This story is part of a series of articles published as an exclusive editorial exchange between China Press for People with Disabilities/Spring Breeze and ABILITY Magazine
living with a disability may have a trace of longing. People with
physical challenges may find travel difficult, the deaf cannot hear
the voice of a loved one, and the blind cannot see the rainbow. For
the latter, however, a recent program helped them step into a world
of enhanced senses, broadening the circle of humanity.
It was one afternoon last December, when five visually impaired musicians
from the China Disabled Art Troupe Project arrived at a rehearsal
hall in Beijing, and were invited to use a calligraphy brush to write
out their names, and then they created artwork by infusing their dreams
onto a multi-colored oil painting, while becoming part of a unique
The first dip in ink, the first time using a brush, the first time
drawingall of these baby steps eased them out of their darkness,
and sparked the spirit of creation. To a professional artist, a simple
scribble is not worth noting. But to them, it was an invaluable effort.
With their hands full of colors, they declared, The imperfect
life is harmonious.
Saxophone player Zhang Lijuan, 18, from Yangzhou in Chinas Jiangsu
Province, lost his sight when his retinas were damaged by a high fever
when he was 3 years old. During the workshop, he created a piece called
The Beauty of Nature.
I was there as a representative of the publication, San Yue Feng,
that day and interviewed Zhang, and some of the other artists, about
the work they created.
Bai Fan: What are you drawing?
Zhang Lijuan: This painting is of the whole natural world. I crave
freedomsun, ocean, trees, and forests that are filled with grasslands
Bai: In your drawing, you included the beach. Why is that?
Zhang: If there is ocean then there should be beach. There also should
be birds flying down from the sky. I didnt draw them flying
down, but instead drew them beside the beach so that they could rest,
play and look at the trees and grass.
Bai: What is the green color on the bottom?
Zhang: Grass. On top of that is forest. The black color is dirt and
there are lots of trees on top of that. All the trees are recently
planted, thats why theyre green. This is in contrast to
my very bright, white inner world.
Bai: You chose not to draw any people.
Zhang: Because these things are the true beauties of nature. If there
were people, then it would not be
Bai: Whom do you want to give this drawing to?
Zhang: Im not too satisfied with it, so I wouldnt want
to give it away. But I would want to hang it somewhere. There were
a lot of three-dimensional feelings that I did not know how to draw.
Tan Weihai, 25, who is also from Yangzhou, became blind as a result
of medication his mother took to treat a cold while he was still in
the womb. He started learning music at the age of 12, and during the
workshop created a piece called Dream.
Bai: Did you enjoy this experience?
Tan Weihai: Drawing is a lot of fun. I was inspired by a song of mine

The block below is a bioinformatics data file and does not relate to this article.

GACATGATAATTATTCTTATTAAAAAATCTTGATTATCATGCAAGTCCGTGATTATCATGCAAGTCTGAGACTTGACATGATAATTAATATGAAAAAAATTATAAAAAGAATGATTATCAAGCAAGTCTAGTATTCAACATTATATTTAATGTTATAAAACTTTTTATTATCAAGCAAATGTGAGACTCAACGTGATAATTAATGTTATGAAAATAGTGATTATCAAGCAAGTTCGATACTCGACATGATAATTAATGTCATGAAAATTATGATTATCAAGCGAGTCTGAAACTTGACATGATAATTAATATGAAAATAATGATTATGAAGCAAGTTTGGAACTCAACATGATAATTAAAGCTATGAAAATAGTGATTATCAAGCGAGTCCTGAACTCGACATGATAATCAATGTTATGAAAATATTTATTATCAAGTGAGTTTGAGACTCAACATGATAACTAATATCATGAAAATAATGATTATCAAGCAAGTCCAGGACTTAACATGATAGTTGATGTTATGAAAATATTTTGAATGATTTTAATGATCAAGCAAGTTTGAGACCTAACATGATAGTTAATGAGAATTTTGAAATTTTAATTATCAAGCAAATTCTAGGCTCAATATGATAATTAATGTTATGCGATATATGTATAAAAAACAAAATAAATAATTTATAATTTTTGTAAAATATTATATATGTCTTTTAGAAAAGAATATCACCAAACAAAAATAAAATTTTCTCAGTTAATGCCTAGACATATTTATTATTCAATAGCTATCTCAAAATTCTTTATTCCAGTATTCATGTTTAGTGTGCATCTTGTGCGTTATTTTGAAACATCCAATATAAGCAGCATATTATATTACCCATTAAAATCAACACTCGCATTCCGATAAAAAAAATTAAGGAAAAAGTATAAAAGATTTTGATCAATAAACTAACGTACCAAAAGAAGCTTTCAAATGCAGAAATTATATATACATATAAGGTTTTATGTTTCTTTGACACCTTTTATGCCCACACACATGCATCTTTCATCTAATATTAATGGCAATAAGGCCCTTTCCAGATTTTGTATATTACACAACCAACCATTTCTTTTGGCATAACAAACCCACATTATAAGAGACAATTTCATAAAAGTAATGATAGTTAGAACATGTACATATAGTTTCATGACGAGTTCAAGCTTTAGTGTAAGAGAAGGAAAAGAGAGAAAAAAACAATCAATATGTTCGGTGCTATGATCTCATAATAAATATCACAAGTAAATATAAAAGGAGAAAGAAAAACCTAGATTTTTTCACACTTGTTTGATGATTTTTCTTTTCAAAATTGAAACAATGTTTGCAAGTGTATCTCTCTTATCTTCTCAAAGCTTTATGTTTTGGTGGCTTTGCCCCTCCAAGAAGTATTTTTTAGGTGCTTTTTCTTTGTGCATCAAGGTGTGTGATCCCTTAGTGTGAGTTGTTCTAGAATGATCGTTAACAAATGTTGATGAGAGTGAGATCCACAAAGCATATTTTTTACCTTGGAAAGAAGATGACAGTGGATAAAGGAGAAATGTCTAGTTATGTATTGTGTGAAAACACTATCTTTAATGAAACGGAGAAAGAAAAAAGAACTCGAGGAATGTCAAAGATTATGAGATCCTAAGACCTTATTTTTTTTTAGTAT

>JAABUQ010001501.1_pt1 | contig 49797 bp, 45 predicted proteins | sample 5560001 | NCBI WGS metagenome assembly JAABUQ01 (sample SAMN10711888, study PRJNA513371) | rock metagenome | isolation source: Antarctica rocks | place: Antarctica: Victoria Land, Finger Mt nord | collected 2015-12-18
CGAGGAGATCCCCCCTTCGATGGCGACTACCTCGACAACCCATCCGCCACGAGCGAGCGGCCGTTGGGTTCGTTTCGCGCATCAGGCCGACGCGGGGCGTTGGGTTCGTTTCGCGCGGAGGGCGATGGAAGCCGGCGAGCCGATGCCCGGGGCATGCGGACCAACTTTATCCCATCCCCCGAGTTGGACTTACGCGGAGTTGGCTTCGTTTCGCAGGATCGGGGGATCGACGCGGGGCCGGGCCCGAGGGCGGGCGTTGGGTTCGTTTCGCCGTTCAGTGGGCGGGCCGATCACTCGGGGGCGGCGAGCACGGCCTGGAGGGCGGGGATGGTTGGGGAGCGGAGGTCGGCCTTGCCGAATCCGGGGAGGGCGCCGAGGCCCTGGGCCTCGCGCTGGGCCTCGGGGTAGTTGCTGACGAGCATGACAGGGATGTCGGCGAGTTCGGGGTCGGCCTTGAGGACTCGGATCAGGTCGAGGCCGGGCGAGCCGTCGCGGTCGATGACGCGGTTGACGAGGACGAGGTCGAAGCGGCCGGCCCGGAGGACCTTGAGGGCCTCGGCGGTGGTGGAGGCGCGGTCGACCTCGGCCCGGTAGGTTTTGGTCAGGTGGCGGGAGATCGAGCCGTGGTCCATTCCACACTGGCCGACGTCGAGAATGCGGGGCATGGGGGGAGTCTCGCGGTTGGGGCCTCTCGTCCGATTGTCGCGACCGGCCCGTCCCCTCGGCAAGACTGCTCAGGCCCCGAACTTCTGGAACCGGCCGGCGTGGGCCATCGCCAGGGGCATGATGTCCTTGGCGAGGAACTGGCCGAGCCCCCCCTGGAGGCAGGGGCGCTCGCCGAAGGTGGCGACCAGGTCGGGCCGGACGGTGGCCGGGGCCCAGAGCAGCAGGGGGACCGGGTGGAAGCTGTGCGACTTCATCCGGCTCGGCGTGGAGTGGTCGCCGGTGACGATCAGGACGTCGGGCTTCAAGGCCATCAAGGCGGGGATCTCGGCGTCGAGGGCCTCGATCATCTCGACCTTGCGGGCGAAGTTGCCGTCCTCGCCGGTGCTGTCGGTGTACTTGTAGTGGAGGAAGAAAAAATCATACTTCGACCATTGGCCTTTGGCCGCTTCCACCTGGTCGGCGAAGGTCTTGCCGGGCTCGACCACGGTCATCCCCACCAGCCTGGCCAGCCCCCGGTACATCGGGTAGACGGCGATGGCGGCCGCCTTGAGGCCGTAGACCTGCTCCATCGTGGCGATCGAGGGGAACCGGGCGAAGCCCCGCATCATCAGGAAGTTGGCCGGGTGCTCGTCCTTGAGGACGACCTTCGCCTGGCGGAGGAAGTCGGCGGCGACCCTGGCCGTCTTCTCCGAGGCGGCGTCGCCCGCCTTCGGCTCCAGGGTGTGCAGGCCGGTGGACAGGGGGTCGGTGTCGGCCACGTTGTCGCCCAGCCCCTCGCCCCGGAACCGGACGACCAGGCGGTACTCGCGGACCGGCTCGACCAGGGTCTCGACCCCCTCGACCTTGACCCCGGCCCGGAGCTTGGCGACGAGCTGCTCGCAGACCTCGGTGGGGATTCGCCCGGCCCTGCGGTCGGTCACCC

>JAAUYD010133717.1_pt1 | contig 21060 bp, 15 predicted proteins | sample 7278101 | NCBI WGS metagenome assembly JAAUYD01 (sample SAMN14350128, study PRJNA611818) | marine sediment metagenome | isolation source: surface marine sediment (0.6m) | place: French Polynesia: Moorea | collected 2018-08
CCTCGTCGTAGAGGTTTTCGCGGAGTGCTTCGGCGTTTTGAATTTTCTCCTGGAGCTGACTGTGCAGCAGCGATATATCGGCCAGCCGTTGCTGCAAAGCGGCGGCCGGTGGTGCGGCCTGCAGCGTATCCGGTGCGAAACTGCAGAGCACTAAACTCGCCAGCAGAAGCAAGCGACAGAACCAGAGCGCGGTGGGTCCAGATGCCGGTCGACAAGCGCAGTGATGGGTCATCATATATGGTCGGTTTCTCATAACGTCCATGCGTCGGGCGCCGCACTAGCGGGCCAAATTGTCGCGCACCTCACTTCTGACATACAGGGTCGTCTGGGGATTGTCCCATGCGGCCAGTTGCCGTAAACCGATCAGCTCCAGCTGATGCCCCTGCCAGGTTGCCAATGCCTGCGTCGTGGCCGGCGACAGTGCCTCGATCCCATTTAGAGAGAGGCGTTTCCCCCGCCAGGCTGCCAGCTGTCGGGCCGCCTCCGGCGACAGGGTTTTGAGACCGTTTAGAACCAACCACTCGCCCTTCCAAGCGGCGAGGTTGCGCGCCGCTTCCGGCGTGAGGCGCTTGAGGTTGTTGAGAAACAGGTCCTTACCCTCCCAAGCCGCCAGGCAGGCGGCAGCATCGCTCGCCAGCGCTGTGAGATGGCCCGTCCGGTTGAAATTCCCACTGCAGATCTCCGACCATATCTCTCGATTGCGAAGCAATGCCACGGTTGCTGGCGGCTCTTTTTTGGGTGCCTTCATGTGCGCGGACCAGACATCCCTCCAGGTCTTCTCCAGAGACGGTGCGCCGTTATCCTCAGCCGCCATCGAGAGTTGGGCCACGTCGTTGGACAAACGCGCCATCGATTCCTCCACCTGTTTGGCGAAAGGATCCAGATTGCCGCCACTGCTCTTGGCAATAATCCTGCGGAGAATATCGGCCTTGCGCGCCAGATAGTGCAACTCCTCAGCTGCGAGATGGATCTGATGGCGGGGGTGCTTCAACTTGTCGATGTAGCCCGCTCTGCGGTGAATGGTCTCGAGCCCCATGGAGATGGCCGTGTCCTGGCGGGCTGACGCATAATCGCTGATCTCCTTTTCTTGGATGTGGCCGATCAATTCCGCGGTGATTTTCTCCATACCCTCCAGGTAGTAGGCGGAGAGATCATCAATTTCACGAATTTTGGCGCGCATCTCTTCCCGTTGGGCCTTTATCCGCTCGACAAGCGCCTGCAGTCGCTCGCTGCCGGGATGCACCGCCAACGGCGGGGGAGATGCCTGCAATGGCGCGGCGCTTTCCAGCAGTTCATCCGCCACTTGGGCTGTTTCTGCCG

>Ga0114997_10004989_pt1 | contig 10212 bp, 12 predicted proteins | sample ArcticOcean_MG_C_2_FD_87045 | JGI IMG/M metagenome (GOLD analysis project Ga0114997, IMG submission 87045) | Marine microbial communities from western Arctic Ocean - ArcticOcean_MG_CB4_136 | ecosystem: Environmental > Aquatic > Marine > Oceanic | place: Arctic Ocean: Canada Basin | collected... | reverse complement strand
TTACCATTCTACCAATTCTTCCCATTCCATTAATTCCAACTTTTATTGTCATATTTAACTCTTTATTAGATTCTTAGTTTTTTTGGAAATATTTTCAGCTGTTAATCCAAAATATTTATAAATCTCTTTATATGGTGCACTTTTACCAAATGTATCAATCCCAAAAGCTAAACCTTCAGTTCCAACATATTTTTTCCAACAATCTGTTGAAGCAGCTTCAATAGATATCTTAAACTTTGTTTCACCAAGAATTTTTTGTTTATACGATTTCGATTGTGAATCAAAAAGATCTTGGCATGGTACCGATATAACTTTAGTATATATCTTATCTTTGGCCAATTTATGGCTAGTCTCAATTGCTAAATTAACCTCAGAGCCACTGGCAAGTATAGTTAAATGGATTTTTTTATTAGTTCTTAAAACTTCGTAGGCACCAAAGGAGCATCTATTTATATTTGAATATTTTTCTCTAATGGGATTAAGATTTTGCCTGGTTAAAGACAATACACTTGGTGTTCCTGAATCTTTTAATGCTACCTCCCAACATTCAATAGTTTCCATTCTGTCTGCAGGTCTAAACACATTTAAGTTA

called Dream. Music, literature and drawing, to an extent,
all convey a common feature. For example, when playing a sad song,
if you have reached a certain height [of emotion], people will know
the feelings you are trying to convey.
Bai: Tell me more about Dream.
Tan: The Dream is the desert because I dont know
how to get there and I feel helpless. I see a blue riverI
live in the countryside where the river is clear and in the summertime,
it is very cooling. Hence, I am sitting at the riverside in my dreams,
thinking about how I would get out. Next, I drew a path, which represents
that I am constantly running. My goal is to let my hands touch the
Bai: I heard you like blue?
Tan: When I was little, I could see a little bit. The water was very
clear, like the color of the chives we grew at our home.
Bai: What is the hardest part about drawing?
Tan: I cant see, so things that are too detailed seem complicated.
Hence, I use my hand to draw, which is better than painting with a
Bai: If you were asked to give this drawing to a person, whom would
you give it to?
Tan: I would give it to a Braille teacher at school. He helped me
get from the countryside to the city; he helped me go to school, to
start playing the flute, and even taught me to put my fingers on the
holes of the instruments. He also explained how to read maps by pointing
out places like Beijing, Tianjin, Jiangsu and other cities.
Saxophonist Wang Qi, 30, from Dalian, lost his sight at 13, owing
to an accident. Zhu Li, 26, of Shanghai, had congenital cataracts
with subtle visual sensitivity to light. He is a singer and plays
the erhu, a two-stringed bowed musical instrument, sometimes called
a Chinese violin in the Western world. They collaborated
on the work, The Dining Table At Home. Wang Qi talked
about some of his influences:
Bai: Today is the first time that you picked up a pen to draw. How
does it feel? What did you two draw?
Wang Qi: A cozy home.
Bai: Why did you choose that theme?
Wang Qi: Because in all my visual memories, home has left the deepest
impression in me, including all the things at my house right now.
They are all objects I have seen and used when I could see. I know
where they are located, because Mom and Dad have not moved them.
Bai: What are the two containers in the drawing?
Wang Qi: Empty bowls. And the thing that looks like an apple core